Trump May Sanction More Chinese Companies for Doing Business with North Korea

This undated photo released by North Korea's official Korean Central News Agency (KCNA) on November 11, 2016 shows North Korean leader Kim Jong-Un (R) at the defence detachment on Mahap Islet in Ongjin County, South Hwanghae. / AFP / KCNA / KNS / South Korea OUT / REPUBLIC OF KOREA …
KNS/AFP/Getty Images

Several reports published Wednesday indicate that the Trump administration may be looking to expand sanctions against Chinese businesses who continue to do business with the fellow communist government of North Korea.

Pyongyang has entered a period of particularly erratic behavior following the use of a weapon of mass destruction to kill Kim Jong-nam, brother of dictator Kim Jong-un, which has lent greater urgency to the need to curb North Korea’s nuclear ambitions.

According to the Wall Street Journal, Trump’s officials are studying the use of sanctions and economic limitations to punish Chinese companies that continue to lend a lifeline to the North Korean economy. “All of the existing tools that we have to try to bring pressure on North Korea are on the table, and we’ll be looking to try to see what the most effective combination is,” a “senior U.S. official” told the Journal.

Some Chinese companies have not only conducted business that profits Pyongyang but have sold North Korea materials that can be used in the development of weapons. Pyongyang has stated repeatedly its goal of becoming a nuclear power to attack and conquer South Korea and eliminate Asia’s American presence entirely.

The newspaper notes that the Trump administration has already begun to expand its responses to Chinese-North Korean business, with the U.S. Commerce Department announcing a fine on a Chinese company to “put the world on notice” that a UN ban on most business with North Korea will be enforced.

The New York Times also cites isolation of North Korea’s rogue government as a goal of Secretary of State Rex Tillerson’s visit to China this week. Tillerson will visit China, Japan, and South Korea, and is expected to prioritize cooperation on handling North Korea with the officials he meets.

“Secretary of State Rex Tillerson will warn China’s leaders that the United States is prepared to step up missile defenses and pressure on Chinese financial institutions if they fail to use their influence to restrain North Korea’s nuclear and missile programs,” the Times claims.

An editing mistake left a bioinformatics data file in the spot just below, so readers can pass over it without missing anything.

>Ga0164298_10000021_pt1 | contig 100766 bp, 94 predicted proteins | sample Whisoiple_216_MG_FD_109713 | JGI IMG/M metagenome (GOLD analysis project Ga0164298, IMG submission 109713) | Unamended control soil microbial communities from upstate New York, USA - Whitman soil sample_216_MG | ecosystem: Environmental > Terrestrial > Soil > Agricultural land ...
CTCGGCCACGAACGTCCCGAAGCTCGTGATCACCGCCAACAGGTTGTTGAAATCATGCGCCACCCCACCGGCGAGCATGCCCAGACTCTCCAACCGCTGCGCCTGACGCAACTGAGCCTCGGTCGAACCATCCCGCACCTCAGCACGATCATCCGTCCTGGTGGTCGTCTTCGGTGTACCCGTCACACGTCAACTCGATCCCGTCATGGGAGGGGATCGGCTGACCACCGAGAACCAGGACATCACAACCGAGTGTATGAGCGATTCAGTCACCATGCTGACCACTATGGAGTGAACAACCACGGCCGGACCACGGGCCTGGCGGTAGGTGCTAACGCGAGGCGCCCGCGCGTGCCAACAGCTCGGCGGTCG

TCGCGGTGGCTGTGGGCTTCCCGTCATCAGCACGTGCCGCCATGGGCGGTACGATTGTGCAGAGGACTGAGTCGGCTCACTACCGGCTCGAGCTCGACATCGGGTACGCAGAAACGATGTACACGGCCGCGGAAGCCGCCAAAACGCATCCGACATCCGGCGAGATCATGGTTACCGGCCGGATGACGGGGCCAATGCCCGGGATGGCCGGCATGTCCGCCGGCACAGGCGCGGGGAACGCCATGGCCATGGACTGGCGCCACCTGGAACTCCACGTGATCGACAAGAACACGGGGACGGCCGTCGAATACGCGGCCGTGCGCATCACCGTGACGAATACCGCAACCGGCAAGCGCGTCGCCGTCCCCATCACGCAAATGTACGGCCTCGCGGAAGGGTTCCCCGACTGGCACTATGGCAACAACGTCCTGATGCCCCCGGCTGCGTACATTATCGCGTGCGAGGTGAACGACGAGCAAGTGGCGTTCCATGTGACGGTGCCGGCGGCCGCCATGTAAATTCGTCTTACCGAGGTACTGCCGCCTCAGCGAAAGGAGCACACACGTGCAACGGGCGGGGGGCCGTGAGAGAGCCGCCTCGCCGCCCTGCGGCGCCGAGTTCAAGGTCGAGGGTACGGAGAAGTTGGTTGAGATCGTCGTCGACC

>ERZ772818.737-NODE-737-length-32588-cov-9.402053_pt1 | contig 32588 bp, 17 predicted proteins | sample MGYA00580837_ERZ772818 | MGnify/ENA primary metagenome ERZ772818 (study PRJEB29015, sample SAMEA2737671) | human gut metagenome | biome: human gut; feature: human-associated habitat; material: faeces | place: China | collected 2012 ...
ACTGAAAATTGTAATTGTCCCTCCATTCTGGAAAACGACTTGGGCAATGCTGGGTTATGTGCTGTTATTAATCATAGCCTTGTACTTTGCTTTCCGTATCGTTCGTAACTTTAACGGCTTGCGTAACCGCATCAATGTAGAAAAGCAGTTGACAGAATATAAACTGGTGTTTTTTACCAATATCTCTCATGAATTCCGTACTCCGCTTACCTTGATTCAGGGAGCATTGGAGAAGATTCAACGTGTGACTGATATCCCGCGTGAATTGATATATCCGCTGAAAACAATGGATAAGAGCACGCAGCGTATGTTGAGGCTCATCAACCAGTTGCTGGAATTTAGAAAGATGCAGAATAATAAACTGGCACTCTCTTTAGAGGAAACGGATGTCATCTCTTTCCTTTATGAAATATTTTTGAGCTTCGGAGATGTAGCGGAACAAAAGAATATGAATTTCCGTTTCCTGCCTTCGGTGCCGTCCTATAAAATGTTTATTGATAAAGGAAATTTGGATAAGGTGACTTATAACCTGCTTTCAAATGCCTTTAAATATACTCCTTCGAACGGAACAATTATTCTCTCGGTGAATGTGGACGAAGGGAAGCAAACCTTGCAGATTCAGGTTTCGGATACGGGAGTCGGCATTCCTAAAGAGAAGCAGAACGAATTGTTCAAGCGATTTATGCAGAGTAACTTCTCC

China is North Korea’s largest ally and trading partner, responsible for selling North Korea up to 90 percent of its fuel and 80 percent of its general use goods. Beijing has already moved to limit its support to the country following the Kim assassination, however. China banned coal imports from North Korea until the end of the year while demanding the United States “break the negative cycle on the nuclear issue” by sitting down to talks with North Korea. The Chinese insisted the ban on North Korean coal was an attempt to adhere to UN sanctions, not retaliation for Kim’s assassination. Kim Jong-nam was widely believed to be more friendly towards the Chinese government than his brother.

Kim Jong-nam was killed in Kuala Lumpur airport, Malaysia. Malaysian authorities confirmed his identity and found he was killed with VX nerve agent, a weapon of mass destruction. Police have linked his death to high-ranking North Korean officials.

North Korea responded to the ban with a column attacking its “friendly neighbor.” While not mentioning China by name, the Korean Central News Agency called China a “U.S. vassal state” engaging in “moves to bring down the social system in the DPRK [Democratic People’s Republic of Korea],” despite both being communist nations.

Financial experts are predicting North Korea’s profits will drop 20 percent in 2017, in part due to China finally somewhat participating in international sanctions.

The United States is currently executing joint military exercises with South Korea, much to the chagrin of both China and North Korea. The annual Key Resolve/Foal Eagle exercises are meant to practice against a future invasion of South Korea and often elicit negative responses from both neighboring countries. The Chairman of the U.S. Joint Chiefs of Staff, General Joseph Dunford, has warned that “North Korea could conduct provocative actions during the Key Resolve/Foal Eagle exercise, or in connection with North Korean major political events in April,” and the U.S. military should be prepared for such a response.

China, through its state-run media, is claiming that North Korea and South Korea have become “equally hysterical” and the only solution is diplomatic talks, ideally organized and led by China.